This NBA season has been unlike any other. That is especially true for Kevin Durant, whose season came to an unexpected end last night. No one could have guessed Durant would have been traded from the Brooklyn Nets to the Phoenix Suns, only to be eliminated in the Western Conference Semifinals.
While many people (not Giannis Antetokounmpo) will consider Durant’s season a failure, it was easily one of the best years for his signature Nike sneaker line. Below are the top ten sneakers worn by Durant during the 2022-23 NBA season.
The Suns’ Championship aspirations had been boosted further earlier this season when Durant arrived via a trade from the Brooklyn Nets, uniting him with Devin Booker and Chris Paul.
He now turns his attention to next season as he continues his search for a third Championship ring, his two previous wins coming in his time with the Golden State Warriors.
“I just try to control what I can, which is, you know, working extremely hard and putting a lot of preparation into the game and my skill and then just being present for the organisation wherever they need me at any point,” he said.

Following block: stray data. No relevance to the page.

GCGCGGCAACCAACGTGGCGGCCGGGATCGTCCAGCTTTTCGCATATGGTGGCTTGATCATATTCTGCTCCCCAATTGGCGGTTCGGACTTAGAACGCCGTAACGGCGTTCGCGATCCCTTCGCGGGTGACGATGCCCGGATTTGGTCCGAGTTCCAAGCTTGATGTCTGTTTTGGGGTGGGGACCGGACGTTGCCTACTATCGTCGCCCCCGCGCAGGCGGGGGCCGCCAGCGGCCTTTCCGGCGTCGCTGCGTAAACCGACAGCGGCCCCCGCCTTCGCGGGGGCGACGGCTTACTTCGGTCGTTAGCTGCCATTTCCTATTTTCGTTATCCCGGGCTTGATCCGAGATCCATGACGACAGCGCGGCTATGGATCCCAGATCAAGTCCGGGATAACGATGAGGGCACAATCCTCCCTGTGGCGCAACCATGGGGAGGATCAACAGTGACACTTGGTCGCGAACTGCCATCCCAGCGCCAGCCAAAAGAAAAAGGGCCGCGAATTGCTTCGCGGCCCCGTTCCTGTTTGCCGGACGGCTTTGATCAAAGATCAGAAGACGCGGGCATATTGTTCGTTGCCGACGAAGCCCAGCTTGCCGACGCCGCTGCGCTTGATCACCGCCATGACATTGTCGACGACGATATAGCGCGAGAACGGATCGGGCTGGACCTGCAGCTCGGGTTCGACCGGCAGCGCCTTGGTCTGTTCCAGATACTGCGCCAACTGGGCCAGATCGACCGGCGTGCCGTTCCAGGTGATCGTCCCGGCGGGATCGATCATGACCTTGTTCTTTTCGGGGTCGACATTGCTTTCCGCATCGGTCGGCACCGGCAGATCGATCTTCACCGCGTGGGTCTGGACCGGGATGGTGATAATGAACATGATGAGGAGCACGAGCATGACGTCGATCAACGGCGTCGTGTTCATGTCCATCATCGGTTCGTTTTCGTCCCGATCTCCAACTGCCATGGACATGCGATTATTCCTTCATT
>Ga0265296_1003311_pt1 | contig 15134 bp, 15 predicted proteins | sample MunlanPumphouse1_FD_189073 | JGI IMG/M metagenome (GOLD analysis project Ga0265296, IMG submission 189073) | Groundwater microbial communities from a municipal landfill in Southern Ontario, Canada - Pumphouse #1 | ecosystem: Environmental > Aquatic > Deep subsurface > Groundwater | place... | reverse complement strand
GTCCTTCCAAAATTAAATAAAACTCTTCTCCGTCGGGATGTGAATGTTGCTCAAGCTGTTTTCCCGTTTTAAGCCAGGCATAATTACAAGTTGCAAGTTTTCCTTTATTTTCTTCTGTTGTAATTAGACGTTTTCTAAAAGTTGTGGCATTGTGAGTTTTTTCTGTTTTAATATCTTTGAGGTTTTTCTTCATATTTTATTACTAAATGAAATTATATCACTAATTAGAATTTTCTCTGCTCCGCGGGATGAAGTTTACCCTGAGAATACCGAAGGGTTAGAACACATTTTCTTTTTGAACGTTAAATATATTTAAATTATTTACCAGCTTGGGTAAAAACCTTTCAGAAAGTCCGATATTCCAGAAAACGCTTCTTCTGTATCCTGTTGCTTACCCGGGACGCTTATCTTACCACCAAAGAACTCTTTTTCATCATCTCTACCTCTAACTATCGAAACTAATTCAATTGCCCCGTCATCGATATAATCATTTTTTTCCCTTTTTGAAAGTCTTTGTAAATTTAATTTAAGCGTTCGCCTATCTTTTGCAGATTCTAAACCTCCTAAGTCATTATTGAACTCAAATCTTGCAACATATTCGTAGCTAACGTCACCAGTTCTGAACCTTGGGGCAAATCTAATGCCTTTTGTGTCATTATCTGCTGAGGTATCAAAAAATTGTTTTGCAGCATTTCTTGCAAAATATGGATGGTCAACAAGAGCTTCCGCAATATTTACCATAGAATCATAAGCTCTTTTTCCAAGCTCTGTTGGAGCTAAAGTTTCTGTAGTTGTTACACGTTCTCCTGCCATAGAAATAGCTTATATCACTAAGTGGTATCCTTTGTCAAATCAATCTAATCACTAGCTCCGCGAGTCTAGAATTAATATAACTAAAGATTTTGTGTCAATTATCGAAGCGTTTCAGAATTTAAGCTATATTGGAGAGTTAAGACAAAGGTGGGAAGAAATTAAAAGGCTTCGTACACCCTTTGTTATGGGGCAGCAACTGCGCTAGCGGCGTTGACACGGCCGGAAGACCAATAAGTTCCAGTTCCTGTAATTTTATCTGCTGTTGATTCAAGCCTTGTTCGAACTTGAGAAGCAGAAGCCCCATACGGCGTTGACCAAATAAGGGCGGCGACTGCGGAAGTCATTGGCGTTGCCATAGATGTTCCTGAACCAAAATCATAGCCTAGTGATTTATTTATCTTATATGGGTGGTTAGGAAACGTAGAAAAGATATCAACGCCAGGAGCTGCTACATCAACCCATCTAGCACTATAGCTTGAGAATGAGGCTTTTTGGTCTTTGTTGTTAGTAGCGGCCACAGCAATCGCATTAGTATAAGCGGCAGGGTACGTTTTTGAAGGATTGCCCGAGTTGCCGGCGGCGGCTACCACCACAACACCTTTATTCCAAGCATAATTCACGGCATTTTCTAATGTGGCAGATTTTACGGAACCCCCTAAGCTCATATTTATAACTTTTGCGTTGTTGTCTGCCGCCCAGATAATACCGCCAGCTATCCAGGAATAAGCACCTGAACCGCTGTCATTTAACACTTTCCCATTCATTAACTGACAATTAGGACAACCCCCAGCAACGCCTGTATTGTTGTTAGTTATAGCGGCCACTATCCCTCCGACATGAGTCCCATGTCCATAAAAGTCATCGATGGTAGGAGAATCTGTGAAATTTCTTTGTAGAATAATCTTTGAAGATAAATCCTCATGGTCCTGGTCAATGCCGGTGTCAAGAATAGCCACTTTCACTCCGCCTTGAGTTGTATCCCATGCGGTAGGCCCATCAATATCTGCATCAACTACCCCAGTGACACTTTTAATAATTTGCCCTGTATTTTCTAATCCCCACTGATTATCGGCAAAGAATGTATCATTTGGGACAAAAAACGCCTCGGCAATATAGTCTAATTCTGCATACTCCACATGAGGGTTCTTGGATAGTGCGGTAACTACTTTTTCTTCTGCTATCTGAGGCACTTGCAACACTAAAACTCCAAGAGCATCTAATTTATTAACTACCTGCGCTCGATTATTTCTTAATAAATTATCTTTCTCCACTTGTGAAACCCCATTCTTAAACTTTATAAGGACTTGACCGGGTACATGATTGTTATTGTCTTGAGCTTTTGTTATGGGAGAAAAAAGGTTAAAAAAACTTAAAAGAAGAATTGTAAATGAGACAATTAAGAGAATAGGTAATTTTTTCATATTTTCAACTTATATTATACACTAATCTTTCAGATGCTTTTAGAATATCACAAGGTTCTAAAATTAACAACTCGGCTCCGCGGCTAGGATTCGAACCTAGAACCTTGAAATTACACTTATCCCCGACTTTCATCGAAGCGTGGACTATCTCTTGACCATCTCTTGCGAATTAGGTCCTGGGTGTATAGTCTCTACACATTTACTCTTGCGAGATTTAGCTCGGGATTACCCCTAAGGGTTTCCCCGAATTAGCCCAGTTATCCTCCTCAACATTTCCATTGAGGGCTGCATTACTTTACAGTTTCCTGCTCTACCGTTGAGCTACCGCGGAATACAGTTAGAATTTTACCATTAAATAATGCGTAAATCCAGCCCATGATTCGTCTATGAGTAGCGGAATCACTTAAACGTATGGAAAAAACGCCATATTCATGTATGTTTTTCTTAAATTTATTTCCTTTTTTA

It’s time to trade Chris Paul
The Suns missed the playoffs for 10 straight seasons before they acquired Chris Paul in a trade with the Thunder. Since then, Phoenix went to the NBA Finals, and made two second round appearances. It won’t be an easy decision to trade Paul, but it feels like the best option to help the team reload around Durant and Booker. Paul just can’t be counted on to finish a playoff run at this point in his career his injury in this postseason isn’t an outlier, it’s a trend.
Paul has two years and $60.8 million left on his contract, but next season is only partially guaranteed at $15.8 million, and the following season is fully unguaranteed. His big salary number would give Phoenix a way of matching contracts to acquire multiple players, and the team on the other end could just cut him after next year to open up cap space.
Does any team want 38-year-old Chris Paul? There isn’t an obvious suitor for CP3 at the moment, but the flexibility his contract offers could be appealing to a team in the right package.
Kevin Durant needs to regain top form